The game also has an option called ‘auto dodge’ in settings that is supposedly there to assist you. However, despite of enabling that option, it didn’t seem to do much.

The combat, hence, could’ve been better, and at times hampers the overall experience of the game. With access to better weapons and armour, things could’ve been taken up a notch. The dodge function, especially, could use a lot of improvements as despite of holding L and timing it perfectly, Jacob sometimes just can’t avoid an attack. Perhaps the game could do wonders if it had given the players a button mapping option.


Repetitive elements take the fun away

The moment you lose in combat, a different animation plays out and Jacob dies in some of the most gruesome ways possible. Now, the developers’ intent to scare the players by having that element of surprise in every lost combat is understandable but after you’ve lost a fight about 4-5 times, you just get used to it and murmur ‘be done with it already, I want to try again’. Also, the game uses similar scare tactics throughout which can get repetitive after a while and lose their charm.

The scare factor

When it comes to the scare factor, The Callisto Protocol is a subjective experience. If you are scared of monsters lurking around and jumping at you out of nowhere, then yes, the game can feel to be quite scary. But if you, like me, are accustomed to killing the creepiest of creatures in games and aren’t easily taken aback by blood and gore, this game can prove to be a bit of a disappointment when it comes to delivering those scary moments .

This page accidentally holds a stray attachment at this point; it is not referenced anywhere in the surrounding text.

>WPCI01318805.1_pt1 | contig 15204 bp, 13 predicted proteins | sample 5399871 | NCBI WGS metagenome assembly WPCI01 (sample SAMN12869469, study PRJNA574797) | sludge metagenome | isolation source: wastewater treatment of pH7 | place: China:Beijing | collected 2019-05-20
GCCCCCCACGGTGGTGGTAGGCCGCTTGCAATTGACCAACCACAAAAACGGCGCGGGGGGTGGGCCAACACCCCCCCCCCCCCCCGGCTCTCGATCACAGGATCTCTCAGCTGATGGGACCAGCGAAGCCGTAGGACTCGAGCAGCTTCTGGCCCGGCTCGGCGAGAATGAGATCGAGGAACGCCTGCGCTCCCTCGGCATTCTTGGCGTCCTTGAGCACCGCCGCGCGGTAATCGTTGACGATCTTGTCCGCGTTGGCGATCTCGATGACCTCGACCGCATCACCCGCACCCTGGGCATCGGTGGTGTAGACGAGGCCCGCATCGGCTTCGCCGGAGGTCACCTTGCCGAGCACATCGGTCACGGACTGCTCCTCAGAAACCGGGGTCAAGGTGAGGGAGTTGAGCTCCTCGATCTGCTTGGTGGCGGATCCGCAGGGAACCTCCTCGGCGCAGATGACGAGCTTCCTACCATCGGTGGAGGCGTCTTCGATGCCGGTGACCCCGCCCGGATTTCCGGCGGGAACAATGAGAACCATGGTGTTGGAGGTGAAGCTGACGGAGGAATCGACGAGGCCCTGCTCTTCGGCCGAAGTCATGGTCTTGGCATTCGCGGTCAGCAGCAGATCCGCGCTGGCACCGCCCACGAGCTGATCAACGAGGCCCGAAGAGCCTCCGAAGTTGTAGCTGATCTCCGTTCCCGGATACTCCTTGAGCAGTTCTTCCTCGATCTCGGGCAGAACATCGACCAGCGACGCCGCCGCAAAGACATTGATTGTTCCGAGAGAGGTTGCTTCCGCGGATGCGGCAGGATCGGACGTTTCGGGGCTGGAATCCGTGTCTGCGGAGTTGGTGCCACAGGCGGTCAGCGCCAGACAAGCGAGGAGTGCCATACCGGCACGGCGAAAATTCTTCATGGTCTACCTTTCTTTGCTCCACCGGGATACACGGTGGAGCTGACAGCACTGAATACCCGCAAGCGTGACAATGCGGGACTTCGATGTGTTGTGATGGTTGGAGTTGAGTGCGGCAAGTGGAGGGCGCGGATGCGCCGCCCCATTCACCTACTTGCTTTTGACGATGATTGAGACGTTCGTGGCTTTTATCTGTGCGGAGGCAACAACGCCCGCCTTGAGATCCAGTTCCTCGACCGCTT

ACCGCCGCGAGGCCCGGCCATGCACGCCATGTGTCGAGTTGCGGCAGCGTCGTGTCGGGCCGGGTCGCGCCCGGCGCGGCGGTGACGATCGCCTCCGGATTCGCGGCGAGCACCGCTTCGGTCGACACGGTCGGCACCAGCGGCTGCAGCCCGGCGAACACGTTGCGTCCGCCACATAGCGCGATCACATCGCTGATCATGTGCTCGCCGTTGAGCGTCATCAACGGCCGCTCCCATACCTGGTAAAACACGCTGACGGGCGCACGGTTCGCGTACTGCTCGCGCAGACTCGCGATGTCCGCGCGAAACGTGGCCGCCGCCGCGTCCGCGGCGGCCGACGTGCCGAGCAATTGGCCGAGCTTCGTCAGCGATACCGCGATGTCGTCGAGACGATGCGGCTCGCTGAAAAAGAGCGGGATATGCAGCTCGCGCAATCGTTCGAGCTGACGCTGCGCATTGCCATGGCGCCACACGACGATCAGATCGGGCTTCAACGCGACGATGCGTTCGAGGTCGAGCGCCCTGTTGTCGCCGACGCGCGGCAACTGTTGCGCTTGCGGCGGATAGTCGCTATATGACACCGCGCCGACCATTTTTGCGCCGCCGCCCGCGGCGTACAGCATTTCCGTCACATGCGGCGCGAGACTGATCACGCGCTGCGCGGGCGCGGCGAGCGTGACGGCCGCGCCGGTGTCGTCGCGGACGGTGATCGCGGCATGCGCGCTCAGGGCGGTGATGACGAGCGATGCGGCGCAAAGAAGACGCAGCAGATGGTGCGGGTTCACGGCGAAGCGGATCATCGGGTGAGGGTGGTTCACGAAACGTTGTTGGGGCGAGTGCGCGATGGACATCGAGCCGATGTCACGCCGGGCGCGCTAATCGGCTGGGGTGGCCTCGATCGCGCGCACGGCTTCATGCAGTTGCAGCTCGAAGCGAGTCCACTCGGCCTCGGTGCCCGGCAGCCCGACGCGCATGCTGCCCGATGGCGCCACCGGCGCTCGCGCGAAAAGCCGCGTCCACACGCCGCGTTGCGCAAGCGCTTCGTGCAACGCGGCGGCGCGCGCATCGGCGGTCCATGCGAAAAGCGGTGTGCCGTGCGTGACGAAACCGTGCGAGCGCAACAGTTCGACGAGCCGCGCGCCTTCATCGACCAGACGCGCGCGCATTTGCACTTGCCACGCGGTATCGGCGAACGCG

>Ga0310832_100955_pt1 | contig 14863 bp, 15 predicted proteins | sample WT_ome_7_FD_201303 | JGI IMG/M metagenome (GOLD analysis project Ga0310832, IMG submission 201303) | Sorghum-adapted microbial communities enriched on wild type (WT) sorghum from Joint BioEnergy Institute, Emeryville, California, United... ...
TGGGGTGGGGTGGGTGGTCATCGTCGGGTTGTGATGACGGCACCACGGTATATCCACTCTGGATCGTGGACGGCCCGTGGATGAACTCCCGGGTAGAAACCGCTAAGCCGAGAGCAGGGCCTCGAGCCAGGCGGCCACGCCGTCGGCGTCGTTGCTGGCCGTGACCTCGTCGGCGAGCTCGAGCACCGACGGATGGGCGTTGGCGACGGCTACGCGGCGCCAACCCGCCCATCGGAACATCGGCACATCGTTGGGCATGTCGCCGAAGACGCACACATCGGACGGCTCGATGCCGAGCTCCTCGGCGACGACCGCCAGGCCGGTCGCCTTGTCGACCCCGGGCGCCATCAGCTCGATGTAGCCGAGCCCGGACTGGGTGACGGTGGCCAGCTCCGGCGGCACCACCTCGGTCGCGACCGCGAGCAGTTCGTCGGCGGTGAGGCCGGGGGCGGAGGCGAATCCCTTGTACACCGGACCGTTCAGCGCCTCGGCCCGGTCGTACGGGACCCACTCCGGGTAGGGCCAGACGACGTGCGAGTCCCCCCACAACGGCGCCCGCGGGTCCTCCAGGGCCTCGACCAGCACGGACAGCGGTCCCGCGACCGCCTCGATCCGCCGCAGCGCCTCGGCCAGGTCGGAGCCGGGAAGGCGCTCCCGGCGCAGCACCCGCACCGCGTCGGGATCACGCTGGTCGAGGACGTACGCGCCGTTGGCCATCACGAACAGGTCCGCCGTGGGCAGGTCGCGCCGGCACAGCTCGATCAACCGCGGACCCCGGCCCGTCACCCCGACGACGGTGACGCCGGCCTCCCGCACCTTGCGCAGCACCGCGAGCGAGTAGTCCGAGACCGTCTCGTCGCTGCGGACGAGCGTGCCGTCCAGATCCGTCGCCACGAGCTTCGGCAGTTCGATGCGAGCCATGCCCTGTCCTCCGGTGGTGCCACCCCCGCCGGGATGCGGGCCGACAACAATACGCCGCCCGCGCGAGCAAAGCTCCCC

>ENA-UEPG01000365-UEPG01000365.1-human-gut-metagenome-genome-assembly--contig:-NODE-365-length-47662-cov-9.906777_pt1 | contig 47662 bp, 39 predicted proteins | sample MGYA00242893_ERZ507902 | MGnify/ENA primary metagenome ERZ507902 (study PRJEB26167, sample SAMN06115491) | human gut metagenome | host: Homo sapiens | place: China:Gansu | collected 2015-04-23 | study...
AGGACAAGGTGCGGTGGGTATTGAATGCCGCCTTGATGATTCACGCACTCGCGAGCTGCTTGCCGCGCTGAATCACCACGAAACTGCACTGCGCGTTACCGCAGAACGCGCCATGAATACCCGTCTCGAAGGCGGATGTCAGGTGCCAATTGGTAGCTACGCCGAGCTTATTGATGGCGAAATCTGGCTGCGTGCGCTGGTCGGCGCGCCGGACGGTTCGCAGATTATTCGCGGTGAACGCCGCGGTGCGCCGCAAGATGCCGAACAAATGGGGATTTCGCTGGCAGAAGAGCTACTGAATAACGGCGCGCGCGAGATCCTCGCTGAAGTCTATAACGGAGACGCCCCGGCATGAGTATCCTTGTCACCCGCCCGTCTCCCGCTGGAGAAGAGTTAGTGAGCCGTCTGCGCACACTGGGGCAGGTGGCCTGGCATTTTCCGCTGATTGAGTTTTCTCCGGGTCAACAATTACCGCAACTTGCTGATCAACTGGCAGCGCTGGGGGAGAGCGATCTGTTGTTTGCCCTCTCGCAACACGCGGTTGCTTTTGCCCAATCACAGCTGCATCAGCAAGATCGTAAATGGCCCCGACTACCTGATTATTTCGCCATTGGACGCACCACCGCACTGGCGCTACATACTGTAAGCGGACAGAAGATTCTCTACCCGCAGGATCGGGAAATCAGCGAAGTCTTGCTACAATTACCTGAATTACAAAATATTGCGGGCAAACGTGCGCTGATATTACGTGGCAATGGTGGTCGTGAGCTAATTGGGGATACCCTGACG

Sound effects are a hit

The one thing that does manage to deliver the scares at times is the sound effects. If you listen closely, you can actually hear the monsters through the vents in the Black Iron Prison and can predict from where they will attack. I used my headphones to play the game and the entire experience got a whole lot better. The accuracy of the sound effects and the perfect timing makes them take the cake.


Characters and story are stunning but lack depth 

The Callisto Protocol is shouldered by characters that look stunning but lack depth and layering, much like its story. Rarely are we allowed to connect to the characters emotionally or feel interested enough to get to know them better. It takes a while for you to get adjusted to feeling sorry for Jacob whenever he dies mid-combat because there is simply no emotional connection with the character.

The story is a tad disappointing and feels disorganised. There is some information dump at the beginning, then nothing in the middle, and an overload of information at the end. A lot happens in the first few scenes of the game and the story just takes a backseat as you try to escape the prison for a huge chunk of playtime. Quite frankly, I forgot what I was trying to do at all as I got too occupied with killing the monsters and just going ahead. There are various logs you find scattered across the facility but you might simply not want to play them to know more. The last hour is when things pick up the pace and gives you the answers- all at once. However, for some players, it might not feel satisfactory enough.


To conclude, Krafton has made a hell of an effort to dive into the AAA games genre and has done a decent job when it comes to setting the atmosphere and painting a gory picture through its stunning visuals and sound effects. However, the combat and story could use some work to take the game to a whole new level.

SKOAR: 7/10


Publishers: KRAFTON, Bluehole Inc.

Developer: Striking Distance Studios

Platform: PS4, PS5, Xbox Series X/S, PC

Review platform: PS5